With 2012 now well under way, and the end of everything forecast for December 21 (per Mayan foreknowledge), an increasingly popular (though fanciful) notion is that a consequence of this foreboding date will be the “Zombie Apocalypse”.

My biggest problem with zombies is the idea of the re-animated corpse. The shuffling, shambling, or in some cases, sprightly cadavers feasting upon living flesh, especially brains. The “Living Dead” becomes a problem when we look at the medical reasoning which underlies the dismissal of such a creature not only existing, but having the ability to cause the terror and devastation as portrayed in movies like “Night of the Living Dead”, “Resident Evil”, or in TV shows like “The Walking Dead”.

The human body works like a radiator. Blood and plasma are pumped by the heart and vessels throughout the body, from the limbs to the brain and back to the core. The blood carries oxygen to the muscles and organs, which permits their continued function. Stop the flow of blood to the muscles, and the muscle cells atrophy and die – the heart for example goes into cardiac arrest. Stop the blood flow to an organ, and the organ dies. The brain for example, would experience a stroke – neurons begin dying off, and the functional capacity and ability of the brain are reduced or eliminated. If the problem continues unaddressed, death occurs. Moreover, if the brain cells die, and there is no signal telling the lungs to continue exchanging carbon dioxide for oxygen, then a sort of “China Syndrome” of bodily functions manifests itself and everything shuts down.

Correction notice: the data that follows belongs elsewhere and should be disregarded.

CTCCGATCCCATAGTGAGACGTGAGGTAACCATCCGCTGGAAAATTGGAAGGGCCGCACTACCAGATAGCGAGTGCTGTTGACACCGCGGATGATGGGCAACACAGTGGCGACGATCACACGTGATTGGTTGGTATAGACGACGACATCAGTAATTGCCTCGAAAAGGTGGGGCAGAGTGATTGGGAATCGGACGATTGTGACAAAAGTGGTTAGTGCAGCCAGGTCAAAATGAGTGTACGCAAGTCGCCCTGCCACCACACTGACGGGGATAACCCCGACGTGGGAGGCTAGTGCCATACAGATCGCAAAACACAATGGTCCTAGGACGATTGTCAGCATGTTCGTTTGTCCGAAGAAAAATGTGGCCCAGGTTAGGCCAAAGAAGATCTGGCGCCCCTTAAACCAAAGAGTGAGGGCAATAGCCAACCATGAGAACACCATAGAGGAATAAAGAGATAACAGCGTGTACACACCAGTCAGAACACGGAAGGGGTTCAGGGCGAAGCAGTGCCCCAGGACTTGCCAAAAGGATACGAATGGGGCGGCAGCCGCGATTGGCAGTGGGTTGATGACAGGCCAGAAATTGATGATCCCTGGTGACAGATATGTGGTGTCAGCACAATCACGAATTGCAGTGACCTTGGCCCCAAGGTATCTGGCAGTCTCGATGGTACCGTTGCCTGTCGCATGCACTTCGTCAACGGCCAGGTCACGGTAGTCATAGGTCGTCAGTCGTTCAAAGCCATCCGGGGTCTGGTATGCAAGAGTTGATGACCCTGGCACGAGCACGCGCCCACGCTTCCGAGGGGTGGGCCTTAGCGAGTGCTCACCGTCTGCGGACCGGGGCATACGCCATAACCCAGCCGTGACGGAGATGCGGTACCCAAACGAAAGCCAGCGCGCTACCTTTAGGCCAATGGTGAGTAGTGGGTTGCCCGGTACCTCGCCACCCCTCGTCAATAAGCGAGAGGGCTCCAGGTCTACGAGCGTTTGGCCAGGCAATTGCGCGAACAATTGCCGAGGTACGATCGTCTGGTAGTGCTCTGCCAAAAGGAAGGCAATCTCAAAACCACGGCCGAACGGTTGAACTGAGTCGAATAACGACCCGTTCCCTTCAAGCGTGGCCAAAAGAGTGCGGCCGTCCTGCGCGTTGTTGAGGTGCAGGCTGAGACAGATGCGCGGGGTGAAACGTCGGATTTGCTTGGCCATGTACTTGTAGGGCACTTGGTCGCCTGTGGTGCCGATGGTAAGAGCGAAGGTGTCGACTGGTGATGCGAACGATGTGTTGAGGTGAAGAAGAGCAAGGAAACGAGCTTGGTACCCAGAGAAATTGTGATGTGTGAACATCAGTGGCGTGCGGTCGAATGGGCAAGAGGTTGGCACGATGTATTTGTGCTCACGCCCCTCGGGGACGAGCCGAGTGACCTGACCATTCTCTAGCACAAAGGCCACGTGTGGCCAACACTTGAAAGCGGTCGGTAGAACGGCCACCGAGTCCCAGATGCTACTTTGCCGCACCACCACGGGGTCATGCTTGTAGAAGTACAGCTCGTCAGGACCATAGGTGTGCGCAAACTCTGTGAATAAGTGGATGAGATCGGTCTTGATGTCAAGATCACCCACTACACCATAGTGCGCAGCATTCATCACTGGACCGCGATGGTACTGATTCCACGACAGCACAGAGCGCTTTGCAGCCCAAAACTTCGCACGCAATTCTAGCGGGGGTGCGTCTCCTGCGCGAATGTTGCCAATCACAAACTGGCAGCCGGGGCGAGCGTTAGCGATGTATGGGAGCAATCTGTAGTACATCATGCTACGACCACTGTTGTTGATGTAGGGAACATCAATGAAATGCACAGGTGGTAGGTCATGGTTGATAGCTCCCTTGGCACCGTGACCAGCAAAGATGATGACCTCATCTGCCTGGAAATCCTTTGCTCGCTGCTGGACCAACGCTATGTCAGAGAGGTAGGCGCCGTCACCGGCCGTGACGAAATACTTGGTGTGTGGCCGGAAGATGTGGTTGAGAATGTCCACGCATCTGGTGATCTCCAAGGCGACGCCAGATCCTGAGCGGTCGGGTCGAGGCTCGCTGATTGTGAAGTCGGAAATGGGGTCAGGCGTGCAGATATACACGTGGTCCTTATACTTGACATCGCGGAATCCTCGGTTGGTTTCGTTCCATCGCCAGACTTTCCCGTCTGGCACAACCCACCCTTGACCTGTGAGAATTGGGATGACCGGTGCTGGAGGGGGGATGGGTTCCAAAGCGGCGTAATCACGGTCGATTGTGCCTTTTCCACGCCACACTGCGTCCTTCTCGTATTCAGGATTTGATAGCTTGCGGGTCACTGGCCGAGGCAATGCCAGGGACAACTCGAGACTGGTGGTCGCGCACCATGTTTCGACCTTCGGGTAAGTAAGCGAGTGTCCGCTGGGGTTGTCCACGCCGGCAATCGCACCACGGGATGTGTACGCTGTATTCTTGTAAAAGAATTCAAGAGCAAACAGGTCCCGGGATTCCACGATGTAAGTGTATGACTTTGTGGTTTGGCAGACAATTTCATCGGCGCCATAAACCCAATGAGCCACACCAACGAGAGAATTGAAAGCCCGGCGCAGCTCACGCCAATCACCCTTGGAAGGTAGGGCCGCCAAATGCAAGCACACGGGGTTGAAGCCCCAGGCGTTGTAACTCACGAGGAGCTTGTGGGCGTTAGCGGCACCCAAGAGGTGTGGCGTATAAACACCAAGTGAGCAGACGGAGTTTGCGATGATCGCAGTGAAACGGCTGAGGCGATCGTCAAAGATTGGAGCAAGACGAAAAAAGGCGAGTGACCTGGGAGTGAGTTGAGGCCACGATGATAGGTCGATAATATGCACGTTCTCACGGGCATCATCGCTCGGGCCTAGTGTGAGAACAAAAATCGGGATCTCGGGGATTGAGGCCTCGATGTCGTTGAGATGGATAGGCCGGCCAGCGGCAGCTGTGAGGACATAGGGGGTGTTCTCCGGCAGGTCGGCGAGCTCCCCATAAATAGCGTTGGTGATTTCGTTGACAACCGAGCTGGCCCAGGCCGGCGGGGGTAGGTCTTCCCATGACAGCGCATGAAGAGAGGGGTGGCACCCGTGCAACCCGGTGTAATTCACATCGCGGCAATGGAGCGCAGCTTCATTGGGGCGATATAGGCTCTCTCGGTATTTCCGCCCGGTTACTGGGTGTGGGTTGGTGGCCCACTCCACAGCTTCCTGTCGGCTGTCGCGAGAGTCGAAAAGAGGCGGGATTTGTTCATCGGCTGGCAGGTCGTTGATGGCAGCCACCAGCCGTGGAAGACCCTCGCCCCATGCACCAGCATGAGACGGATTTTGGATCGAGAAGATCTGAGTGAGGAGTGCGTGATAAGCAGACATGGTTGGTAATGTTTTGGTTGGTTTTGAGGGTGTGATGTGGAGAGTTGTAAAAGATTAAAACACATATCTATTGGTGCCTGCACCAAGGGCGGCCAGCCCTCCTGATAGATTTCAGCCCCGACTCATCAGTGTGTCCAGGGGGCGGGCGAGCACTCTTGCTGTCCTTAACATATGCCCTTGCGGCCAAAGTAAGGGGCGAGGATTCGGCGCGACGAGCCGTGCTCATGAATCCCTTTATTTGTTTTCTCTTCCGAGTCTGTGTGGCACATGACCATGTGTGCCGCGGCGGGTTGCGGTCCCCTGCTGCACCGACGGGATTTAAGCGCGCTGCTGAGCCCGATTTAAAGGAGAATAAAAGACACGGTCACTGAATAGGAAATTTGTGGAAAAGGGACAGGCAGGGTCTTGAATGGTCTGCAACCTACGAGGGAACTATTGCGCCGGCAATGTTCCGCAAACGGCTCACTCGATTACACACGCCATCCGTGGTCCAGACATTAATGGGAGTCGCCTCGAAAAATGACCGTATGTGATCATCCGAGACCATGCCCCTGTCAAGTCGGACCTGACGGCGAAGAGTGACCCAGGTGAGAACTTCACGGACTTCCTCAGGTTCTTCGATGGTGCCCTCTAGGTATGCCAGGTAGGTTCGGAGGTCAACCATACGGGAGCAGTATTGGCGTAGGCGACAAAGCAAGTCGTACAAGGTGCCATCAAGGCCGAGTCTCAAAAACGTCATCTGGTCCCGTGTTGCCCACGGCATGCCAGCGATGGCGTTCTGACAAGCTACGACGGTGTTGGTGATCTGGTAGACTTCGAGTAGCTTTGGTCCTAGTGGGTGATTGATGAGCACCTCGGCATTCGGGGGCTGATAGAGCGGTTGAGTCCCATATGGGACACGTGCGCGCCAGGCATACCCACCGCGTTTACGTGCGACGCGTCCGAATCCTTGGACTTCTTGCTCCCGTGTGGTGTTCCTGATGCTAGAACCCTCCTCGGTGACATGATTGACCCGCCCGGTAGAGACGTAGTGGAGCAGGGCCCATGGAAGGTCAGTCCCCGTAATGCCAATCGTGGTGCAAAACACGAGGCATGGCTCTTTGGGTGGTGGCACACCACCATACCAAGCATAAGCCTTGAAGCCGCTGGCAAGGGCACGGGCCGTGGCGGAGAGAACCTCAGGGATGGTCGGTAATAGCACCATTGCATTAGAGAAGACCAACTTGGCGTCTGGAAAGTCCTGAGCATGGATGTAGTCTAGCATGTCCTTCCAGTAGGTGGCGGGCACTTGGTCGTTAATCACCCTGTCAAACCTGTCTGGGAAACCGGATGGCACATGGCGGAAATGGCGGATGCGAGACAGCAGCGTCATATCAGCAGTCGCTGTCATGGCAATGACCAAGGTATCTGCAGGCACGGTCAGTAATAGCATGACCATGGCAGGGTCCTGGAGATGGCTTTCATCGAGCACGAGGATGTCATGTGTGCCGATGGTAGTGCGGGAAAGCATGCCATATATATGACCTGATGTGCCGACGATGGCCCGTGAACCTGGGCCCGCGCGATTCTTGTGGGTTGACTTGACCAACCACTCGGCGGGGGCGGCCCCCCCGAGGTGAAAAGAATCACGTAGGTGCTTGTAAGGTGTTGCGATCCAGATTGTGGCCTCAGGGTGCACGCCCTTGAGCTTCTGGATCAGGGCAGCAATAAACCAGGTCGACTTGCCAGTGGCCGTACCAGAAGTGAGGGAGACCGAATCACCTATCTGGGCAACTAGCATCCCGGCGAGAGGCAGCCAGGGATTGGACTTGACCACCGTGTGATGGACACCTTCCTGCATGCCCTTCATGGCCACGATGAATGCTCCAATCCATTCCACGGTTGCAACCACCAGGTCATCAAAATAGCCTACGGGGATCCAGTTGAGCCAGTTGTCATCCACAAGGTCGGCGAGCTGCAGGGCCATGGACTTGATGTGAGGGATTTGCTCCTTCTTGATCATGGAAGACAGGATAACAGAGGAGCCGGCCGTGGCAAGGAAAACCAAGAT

This being the case, let’s look at zombies again from the purely medical angle. A victim is bitten and infected with “Zombie Virus” (ZV for short). The ZV quickly (it always happens quickly) spreads throughout the infected host and kills them. What happens next? Somehow the dead victim reanimates as an undead, ravenous, and unthinking creature. I think not. With death, toxins begin building up in the blood stream, poisoning and then killing the cells in organs and muscles. The heart dies, the lungs die, the brain dies, the muscles which become gangrenous die. So, a corpse on the ground, whose brain cannot send any signals to any organs or muscles, whose muscles have no oxygen to function, whose heart pumps no blood would be completely unable to groaningly shamble, much less ravenously chase anyone. Even if we allow for the case of “well, the victim just got bitten, died, and reanimated in 15 minutes”, how do we account for the rotting corpses usually depicted in the shows? The rotting limbs would eventually (within days at most) cause the “walker” to keel over and rot on the ground.

Better still the types of zombie featured in “28 Days Later”, wherein a “Rage Virus” infects victims who then lose control of themselves and become mindless, violently murderous creatures. In the movies in which the rage virus is depicted, infection takes place immediately and with only a tiny exception, causes the victim to turn into a mindless, murderous berserker.

Coming back full circle now, I can indeed see how the Mayans may have been right after all. December 21, 2012 is 45 days after the 2012 election. I could definitely envision enraged mobs of disappointed Obama supporters and largely ignored and discredited Occupy Wall Street protesters rampaging through the streets. It’s only a matter of time. Can we survive the coming apocalypse? Yes We Can.

Definitely "down twinkles"

One thought on “Zombie Thoughts

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